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The Environmental Case for Charcoal Grilling

The Environmental Case for Charcoal Grilling

By John Hart

Grilling season has arrived and with it the resumption of a debate about the environmental ethics of charcoal grilling. Some scientists and municipalities are increasingly taking aim at charcoal grilling, arguing the practice increases the risk of fires, hurts air quality and contributes to global warming.

While not explicitly taking aim at charcoal, one city, Takoma Park, Maryland, wants to go much farther and ban all fossil fuels including gas stations, gas appliances and gas-powered lawn tools. Gas grills, not to mention charcoal grills, may not survive this purge.

While Takoma Park city officials may be content to be the caricature of woke cultural imperialism, which tends to favor sanctimony over science, progressives would do themselves and the planet a favor by realizing that going after BBQ is the ultimate non-starter in the debate about environmental stewardship. If defunding the police was a political dud, defunding our picnics won’t fare much better. Durable solutions to complex problems like climate change need a broad and diverse coalition outside of the coasts. Nothing would kill that coalition faster than going after charcoal. 

As a Kansas City native, I understand BBQ passion. I myself am a practitioner. Kansas City is the source code for BBQ sauce – all other regional sauces are derivative of Kansas City sauce and celebrate its constituent parts by emphasizing ingredients like vinegar, molasses, brown sugar, mustard and tomato. While these regions may argue Kansas City simply incorporated their styles, they would be wrong, at least according to people from Kansas City.    

Friendly regional rivalries aside, guilt-tripping Americans, especially those living in Middle America and the South, into giving up charcoal grilling isn’t going to happen. Should sea levels rise, a fair number of Americans would rent a barge, dock it to the flame of the Statue of Liberty and use it to ignite their smokers.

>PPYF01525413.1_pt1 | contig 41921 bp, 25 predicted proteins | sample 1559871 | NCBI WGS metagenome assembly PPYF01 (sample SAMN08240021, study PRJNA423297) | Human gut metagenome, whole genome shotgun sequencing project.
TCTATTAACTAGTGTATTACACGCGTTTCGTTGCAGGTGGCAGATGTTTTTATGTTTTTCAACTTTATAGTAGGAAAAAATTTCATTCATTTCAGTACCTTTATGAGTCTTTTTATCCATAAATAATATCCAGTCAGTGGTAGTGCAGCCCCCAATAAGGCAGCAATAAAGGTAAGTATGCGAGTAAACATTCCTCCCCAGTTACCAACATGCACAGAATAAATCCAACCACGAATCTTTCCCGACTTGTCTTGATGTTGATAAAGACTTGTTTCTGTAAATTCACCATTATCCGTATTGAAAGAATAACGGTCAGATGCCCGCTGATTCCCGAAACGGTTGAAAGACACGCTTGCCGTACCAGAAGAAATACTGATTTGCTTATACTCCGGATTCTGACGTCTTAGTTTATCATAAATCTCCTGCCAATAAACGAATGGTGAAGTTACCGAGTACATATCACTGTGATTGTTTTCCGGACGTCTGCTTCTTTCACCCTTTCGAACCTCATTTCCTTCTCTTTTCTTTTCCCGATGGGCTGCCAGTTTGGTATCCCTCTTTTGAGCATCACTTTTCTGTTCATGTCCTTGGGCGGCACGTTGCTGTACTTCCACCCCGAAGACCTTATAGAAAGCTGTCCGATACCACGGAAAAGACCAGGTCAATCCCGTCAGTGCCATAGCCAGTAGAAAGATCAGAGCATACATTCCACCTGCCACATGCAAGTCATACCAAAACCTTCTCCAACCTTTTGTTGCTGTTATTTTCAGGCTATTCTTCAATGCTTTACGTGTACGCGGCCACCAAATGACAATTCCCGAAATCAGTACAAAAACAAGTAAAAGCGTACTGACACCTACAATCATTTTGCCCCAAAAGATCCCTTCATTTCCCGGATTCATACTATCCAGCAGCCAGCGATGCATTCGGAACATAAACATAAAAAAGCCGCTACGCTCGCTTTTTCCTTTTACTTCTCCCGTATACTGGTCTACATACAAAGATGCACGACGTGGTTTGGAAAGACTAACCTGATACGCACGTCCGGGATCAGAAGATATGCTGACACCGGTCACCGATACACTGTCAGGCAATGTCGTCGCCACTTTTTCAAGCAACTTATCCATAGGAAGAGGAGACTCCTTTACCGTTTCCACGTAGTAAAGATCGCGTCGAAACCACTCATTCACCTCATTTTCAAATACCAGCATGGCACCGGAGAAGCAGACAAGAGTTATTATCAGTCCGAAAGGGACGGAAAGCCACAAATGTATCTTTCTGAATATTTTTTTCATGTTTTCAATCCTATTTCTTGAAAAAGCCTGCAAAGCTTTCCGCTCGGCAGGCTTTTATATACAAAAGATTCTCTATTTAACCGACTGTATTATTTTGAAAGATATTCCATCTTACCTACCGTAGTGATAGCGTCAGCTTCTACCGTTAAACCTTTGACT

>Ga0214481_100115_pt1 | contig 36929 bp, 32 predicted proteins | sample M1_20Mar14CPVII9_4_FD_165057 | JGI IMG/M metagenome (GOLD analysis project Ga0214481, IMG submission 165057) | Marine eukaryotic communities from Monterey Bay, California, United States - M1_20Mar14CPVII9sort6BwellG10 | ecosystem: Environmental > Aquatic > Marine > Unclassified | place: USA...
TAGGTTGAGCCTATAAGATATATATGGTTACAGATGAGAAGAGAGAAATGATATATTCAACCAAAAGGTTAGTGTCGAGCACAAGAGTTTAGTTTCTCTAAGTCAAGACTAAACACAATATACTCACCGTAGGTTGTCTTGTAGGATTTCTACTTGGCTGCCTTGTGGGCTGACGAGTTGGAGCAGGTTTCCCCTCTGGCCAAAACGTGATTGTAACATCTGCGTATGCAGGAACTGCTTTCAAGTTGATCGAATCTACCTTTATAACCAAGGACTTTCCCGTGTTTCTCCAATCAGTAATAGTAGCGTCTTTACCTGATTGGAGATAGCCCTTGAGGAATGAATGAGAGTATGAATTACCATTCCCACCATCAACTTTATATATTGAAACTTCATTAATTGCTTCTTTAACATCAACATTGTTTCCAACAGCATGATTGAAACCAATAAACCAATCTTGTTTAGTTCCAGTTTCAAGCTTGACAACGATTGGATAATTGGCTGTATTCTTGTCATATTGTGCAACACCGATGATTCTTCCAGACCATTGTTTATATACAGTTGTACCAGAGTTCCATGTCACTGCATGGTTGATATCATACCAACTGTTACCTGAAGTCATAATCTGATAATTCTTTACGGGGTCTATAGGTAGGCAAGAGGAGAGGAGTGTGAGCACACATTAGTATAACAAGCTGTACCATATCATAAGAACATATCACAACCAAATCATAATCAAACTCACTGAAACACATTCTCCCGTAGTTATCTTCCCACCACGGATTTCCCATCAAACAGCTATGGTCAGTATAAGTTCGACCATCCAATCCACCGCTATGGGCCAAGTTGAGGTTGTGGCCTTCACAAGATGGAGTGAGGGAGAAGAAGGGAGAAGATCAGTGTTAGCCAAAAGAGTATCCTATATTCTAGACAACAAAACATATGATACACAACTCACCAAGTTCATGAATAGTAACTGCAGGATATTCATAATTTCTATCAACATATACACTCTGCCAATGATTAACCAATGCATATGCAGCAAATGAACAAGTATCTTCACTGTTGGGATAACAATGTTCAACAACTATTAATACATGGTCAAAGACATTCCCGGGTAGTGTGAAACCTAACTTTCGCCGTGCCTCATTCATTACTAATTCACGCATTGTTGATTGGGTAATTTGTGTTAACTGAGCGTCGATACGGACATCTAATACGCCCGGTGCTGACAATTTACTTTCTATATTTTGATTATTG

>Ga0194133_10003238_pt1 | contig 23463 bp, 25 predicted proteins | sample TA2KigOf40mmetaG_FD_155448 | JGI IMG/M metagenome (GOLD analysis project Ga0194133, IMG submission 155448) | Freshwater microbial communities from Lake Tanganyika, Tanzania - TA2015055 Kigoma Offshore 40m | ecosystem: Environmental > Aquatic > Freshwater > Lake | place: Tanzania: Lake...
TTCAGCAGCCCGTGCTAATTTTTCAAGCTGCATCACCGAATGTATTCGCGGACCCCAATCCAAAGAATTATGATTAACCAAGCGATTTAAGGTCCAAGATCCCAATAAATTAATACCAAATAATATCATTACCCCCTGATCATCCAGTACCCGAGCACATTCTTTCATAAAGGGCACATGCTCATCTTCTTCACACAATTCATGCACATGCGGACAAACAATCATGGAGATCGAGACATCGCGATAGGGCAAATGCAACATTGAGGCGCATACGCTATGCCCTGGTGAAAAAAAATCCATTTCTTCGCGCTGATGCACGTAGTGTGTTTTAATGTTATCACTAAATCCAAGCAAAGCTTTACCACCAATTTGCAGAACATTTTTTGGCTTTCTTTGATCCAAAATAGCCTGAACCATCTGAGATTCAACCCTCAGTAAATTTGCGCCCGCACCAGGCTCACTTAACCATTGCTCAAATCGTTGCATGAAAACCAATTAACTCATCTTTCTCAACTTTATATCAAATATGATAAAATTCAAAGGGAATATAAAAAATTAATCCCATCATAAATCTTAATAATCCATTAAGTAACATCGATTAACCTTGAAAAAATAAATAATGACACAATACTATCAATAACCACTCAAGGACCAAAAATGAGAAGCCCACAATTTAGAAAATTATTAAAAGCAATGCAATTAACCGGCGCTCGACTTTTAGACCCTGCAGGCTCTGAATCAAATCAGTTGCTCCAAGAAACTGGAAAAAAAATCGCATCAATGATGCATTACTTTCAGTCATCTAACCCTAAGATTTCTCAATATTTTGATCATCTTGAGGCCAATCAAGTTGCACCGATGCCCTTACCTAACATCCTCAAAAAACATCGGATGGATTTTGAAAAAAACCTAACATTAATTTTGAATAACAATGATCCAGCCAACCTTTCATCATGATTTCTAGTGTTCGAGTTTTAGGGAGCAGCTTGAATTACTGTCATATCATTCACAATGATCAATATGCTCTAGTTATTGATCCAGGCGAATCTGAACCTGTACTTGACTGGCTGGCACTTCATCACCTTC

Instead of haranguing this culture, and scolding it with low impact, high inconvenience environmentalism, we should celebrate grilling. Embracing the timeless ritual of cooking with fire (including charcoal) will do the planet, and people, far more good than harm.

What the science really says about charcoal grilling

While it would be comforting to conclude that charcoal grilling doesn’t incur any environmental cost that simply isn’t true. The carbon output of grilling isn’t insignificant but there are important caveats to keep in mind.

According to one notable study, the typical grilling session releases 11 pounds of CO2 into the air. By comparison, driving a car 22 miles emits the same amount of CO2. Grilling just four times a year nearly matches the CO2 absorption capacity of a mature tree, which can absorb 48 pounds of CO2 a year.

A few key caveats: First, the term charcoal is a misnomer. Charcoal briquettes are not pure coal but small loaves of stuff that contain both renewable and non-renewable ingredients. See one ingredient list here. Other forms of charcoal are hardwood that don’t contain any fossil fuels. There is considerable debate about the cooking benefits and techniques around these types of charcoal. Hardwood charcoal tends to burn faster and not as consistently as traditional briquettes. Pit masters tend to use only seasoned wood that has been dried just like firewood. I’ve tried all three techniques, but the best option for me usually involves using some briquettes to keep the fire steady while incorporating hardwood briquettes and pre-soaked natural wood chips to provide smoke flavor.

Second, when a tree dies and decomposes it slowly releases the CO2 it absorbed during its lifespan. The process essentially is photosynthesis in reverse. Burning the wood expedites the release of that CO2 that was going to be released anyway.